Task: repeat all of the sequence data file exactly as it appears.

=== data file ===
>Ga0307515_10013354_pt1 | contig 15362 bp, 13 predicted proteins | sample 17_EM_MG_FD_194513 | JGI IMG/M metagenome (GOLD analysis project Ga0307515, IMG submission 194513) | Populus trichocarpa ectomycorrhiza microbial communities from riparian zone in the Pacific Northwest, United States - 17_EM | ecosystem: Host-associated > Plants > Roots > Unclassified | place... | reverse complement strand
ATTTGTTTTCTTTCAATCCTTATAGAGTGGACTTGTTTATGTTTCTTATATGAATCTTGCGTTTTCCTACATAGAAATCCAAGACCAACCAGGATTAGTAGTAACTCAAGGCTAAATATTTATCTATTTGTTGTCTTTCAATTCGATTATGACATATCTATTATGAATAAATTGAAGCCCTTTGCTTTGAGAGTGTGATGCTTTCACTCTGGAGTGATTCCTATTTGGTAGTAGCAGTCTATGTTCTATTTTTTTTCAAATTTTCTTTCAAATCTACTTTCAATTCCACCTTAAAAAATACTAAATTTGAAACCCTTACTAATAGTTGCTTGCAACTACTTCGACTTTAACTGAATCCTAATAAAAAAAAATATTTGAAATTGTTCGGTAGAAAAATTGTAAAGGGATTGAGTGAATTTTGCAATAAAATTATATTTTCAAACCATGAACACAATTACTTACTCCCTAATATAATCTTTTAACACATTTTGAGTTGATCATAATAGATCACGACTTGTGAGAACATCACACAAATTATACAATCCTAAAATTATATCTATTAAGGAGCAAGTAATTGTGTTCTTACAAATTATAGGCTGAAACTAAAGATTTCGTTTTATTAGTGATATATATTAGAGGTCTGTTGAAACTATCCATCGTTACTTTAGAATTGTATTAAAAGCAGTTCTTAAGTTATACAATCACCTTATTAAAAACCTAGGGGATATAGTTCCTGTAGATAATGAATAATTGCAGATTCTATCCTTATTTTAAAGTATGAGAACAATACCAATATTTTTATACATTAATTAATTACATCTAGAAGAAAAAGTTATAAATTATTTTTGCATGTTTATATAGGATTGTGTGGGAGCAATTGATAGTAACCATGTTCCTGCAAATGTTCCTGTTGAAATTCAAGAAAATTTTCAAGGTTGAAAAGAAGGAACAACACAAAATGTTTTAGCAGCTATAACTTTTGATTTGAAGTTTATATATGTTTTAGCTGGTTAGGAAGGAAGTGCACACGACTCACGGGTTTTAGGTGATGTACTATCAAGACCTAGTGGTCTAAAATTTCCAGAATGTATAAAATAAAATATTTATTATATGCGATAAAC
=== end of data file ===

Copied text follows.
>Ga0307515_10013354_pt1 | contig 15362 bp, 13 predicted proteins | sample 17_EM_MG_FD_194513 | JGI IMG/M metagenome (GOLD analysis project Ga0307515, IMG submission 194513) | Populus trichocarpa ectomycorrhiza microbial communities from riparian zone in the Pacific Northwest, United States - 17_EM | ecosystem: Host-associated > Plants > Roots > Unclassified | place... | reverse complement strand
ATTTGTTTTCTTTCAATCCTTATAGAGTGGACTTGTTTATGTTTCTTATATGAATCTTGCGTTTTCCTACATAGAAATCCAAGACCAACCAGGATTAGTAGTAACTCAAGGCTAAATATTTATCTATTTGTTGTCTTTCAATTCGATTATGACATATCTATTATGAATAAATTGAAGCCCTTTGCTTTGAGAGTGTGATGCTTTCACTCTGGAGTGATTCCTATTTGGTAGTAGCAGTCTATGTTCTATTTTTTTTCAAATTTTCTTTCAAATCTACTTTCAATTCCACCTTAAAAAATACTAAATTTGAAACCCTTACTAATAGTTGCTTGCAACTACTTCGACTTTAACTGAATCCTAATAAAAAAAAATATTTGAAATTGTTCGGTAGAAAAATTGTAAAGGGATTGAGTGAATTTTGCAATAAAATTATATTTTCAAACCATGAACACAATTACTTACTCCCTAATATAATCTTTTAACACATTTTGAGTTGATCATAATAGATCACGACTTGTGAGAACATCACACAAATTATACAATCCTAAAATTATATCTATTAAGGAGCAAGTAATTGTGTTCTTACAAATTATAGGCTGAAACTAAAGATTTCGTTTTATTAGTGATATATATTAGAGGTCTGTTGAAACTATCCATCGTTACTTTAGAATTGTATTAAAAGCAGTTCTTAAGTTATACAATCACCTTATTAAAAACCTAGGGGATATAGTTCCTGTAGATAATGAATAATTGCAGATTCTATCCTTATTTTAAAGTATGAGAACAATACCAATATTTTTATACATTAATTAATTACATCTAGAAGAAAAAGTTATAAATTATTTTTGCATGTTTATATAGGATTGTGTGGGAGCAATTGATAGTAACCATGTTCCTGCAAATGTTCCTGTTGAAATTCAAGAAAATTTTCAAGGTTGAAAAGAAGGAACAACACAAAATGTTTTAGCAGCTATAACTTTTGATTTGAAGTTTATATATGTTTTAGCTGGTTAGGAAGGAAGTGCACACGACTCACGGGTTTTAGGTGATGTACTATCAAGACCTAGTGGTCTAAAATTTCCAGAATGTATAAAATAAAATATTTATTATATGCGATAAAC